Five reasons hacktivists can’t be stopped


ANALYSIS One of the supposed key figures of LulzSec may have been captured by police during raids on the Shetland Isles, but it won't affect hacktivists too much.

Despite what authorities might believe, taking down any hacktivist group completely is close to impossible.

Look at the number of arrests made this year in relation to either Anonymous or LulzSec crackdowns. It's over 50. Yet have they made any impact?

Looking at recent events, the answer appears to be categorically no.' In the last month alone, NATO, News International, PayPal and Pfizer have all felt the wrath of hacktivists in differing ways.

Here's five reasons why the likes of Anonymous, LulzSec and new kids on the block The Script Kiddies, won't be stopped anytime soon.

1. Arrests won't do anything

Hackers are notoriously hard to catch. For that reason alone, hacktivists will not easily be defeated.

"By definition, hacking is a covert activity. So trying to quantify the activities of this or that group is difficult," David Emm, senior security researcher at Kaspersky Lab, told IT Pro.

"How effective these arrests may be is dependent on several factors - how big the group is, whether it's just one group and, if it is, how cohesive it is, the outcome of the arrests."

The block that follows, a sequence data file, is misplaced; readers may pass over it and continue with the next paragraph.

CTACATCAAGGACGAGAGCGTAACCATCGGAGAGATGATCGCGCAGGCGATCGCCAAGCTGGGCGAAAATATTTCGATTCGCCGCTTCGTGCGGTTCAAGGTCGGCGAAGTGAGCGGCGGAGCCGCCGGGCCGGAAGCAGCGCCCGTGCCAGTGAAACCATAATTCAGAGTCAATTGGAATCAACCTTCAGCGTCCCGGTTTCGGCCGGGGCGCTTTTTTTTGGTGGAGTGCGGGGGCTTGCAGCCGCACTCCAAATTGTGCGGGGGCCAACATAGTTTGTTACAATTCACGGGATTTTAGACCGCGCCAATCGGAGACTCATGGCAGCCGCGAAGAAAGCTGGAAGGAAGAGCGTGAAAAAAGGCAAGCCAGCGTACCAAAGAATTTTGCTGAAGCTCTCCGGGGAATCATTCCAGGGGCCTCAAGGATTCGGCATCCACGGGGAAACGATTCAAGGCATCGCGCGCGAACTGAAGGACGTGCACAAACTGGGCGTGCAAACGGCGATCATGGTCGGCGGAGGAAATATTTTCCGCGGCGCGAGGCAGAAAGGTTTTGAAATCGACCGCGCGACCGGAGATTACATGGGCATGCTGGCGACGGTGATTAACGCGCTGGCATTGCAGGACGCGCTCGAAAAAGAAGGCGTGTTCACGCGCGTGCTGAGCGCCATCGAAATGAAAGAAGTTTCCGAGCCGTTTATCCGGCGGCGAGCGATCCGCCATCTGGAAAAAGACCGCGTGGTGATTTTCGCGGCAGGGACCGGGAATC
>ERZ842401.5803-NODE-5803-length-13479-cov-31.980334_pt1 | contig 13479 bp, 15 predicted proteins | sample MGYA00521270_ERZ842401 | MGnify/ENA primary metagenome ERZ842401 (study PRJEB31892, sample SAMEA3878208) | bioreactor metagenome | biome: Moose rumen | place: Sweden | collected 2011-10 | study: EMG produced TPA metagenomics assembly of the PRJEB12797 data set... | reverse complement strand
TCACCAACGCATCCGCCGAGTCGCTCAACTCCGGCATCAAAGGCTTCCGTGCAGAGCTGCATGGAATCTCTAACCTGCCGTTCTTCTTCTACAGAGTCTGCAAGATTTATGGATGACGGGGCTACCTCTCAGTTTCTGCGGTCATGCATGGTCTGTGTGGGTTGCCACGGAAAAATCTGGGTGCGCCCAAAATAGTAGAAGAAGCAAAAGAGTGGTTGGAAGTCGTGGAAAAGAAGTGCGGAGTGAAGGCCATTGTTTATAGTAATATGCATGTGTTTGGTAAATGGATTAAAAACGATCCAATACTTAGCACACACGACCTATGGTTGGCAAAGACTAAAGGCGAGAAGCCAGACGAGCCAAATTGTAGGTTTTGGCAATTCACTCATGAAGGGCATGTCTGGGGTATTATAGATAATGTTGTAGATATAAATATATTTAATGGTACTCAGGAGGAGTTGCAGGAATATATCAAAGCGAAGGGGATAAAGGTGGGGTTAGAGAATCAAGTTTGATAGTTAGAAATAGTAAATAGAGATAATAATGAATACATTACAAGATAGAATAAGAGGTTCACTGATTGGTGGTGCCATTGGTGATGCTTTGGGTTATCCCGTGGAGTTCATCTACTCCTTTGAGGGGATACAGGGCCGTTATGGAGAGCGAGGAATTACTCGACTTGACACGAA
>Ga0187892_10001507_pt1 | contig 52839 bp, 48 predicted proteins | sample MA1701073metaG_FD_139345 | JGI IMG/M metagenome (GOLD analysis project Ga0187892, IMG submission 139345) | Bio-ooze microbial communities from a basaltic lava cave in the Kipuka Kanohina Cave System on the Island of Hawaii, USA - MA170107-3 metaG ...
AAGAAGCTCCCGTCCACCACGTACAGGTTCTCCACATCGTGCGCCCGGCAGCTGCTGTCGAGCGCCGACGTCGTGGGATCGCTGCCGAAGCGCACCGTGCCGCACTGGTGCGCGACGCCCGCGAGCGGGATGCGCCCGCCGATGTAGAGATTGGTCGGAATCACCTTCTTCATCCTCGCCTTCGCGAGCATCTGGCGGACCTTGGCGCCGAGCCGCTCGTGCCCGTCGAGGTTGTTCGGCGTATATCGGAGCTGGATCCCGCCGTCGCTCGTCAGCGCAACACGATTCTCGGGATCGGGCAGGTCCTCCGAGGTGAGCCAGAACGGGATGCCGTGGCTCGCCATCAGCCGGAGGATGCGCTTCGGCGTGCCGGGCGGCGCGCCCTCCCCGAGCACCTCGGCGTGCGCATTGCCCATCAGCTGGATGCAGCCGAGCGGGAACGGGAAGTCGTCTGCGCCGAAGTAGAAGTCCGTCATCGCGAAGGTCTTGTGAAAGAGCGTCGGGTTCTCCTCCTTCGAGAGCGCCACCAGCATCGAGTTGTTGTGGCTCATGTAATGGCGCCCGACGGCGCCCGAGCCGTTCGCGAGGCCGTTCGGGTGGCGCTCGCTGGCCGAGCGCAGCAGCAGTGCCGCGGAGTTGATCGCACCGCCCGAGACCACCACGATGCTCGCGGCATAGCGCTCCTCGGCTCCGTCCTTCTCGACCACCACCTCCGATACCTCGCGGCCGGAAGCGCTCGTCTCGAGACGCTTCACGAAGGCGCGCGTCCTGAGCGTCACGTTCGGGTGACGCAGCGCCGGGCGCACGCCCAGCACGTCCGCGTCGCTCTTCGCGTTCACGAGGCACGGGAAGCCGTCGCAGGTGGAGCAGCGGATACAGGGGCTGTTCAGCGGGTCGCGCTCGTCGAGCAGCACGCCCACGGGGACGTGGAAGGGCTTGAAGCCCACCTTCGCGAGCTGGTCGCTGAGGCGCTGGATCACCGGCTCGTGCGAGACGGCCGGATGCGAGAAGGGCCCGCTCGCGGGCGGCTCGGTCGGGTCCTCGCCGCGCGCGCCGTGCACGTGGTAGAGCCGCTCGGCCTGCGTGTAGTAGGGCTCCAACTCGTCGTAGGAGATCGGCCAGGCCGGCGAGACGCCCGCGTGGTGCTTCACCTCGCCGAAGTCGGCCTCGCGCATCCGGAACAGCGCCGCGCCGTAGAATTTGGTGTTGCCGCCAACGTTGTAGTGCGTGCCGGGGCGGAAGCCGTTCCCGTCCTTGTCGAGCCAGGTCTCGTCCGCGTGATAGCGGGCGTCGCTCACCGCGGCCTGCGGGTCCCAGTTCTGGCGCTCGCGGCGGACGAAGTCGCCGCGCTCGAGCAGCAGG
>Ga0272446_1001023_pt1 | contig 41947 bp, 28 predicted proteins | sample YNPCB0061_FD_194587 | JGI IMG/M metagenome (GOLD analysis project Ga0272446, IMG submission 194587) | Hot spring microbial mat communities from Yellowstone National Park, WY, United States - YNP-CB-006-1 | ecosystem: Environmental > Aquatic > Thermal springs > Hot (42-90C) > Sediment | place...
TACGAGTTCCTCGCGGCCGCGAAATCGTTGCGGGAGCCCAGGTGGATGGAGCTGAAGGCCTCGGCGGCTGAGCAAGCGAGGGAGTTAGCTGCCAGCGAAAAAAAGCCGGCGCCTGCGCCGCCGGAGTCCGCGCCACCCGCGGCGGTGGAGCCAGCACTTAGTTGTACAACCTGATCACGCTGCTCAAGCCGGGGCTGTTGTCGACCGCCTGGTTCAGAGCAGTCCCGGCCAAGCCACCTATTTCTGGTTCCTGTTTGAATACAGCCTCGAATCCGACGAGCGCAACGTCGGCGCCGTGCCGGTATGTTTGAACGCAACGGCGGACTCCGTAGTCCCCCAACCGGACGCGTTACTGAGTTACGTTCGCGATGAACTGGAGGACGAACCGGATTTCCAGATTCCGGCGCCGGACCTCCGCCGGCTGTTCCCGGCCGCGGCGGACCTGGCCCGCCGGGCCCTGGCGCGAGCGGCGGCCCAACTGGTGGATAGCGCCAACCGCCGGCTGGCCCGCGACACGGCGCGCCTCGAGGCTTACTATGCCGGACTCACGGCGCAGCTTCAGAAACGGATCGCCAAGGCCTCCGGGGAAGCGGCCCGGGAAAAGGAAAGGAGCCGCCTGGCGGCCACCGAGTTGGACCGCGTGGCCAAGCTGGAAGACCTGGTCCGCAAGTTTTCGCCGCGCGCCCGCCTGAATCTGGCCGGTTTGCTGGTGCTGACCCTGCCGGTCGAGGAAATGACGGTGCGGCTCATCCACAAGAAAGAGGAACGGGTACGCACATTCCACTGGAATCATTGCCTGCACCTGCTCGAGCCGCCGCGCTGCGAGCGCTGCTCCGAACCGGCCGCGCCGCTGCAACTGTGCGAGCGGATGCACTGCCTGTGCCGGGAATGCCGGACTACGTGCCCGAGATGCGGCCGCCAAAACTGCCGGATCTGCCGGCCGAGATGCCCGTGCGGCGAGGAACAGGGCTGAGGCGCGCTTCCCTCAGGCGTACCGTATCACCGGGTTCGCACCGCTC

With hacktivists, arrests look likely to do little. Anonymous is undoubtedly a complex, large organisation, spread across many nations, making it hugely difficult track and ensuring investigations between countries are tricky to organise.

Furthermore, the fact Anonymous is so disparate, with no real head to be cut off, means it can't be crushed with arrests of supposedly high-profile members. Although there are members who carry greater weight than others, there is no definitive leader.

What's more, anyone can pick up the reins once one of the more senior members is taken in for questioning.

The structure of Anonymous may look chaotic, but this anarchy, this lack of a formal hierarchy gives it power.

2. Strong morals

It is clear Anonymous et al are in this mainly for political means. They want to bring down public and private organisations they view as corrupt.

If you have a purpose, of course, you have a strength. The hacktivists can take heart in this truism. Despite their disparate nature noted before, their shared values and targets give them direction. This translates into highly focused attacks.

This was crystallised in Anonymous' support of WikiLeaks. Since dropping support for financial aid to Julian Assange's organisation, financial firms like MasterCard and PayPal have been on the wrong end of attacks by hacking collective.

Tom Brewster

Tom Brewster is currently an associate editor at Forbes and an award-winning journalist who covers cyber security, surveillance, and privacy. Starting his career at ITPro as a staff writer and working up to a senior staff writer role, Tom has been covering the tech industry for more than ten years and is considered one of the leading journalists in his specialism.

He is a proud alum of the University of Sheffield where he secured an undergraduate degree in English Literature before undertaking a certification from General Assembly in web development.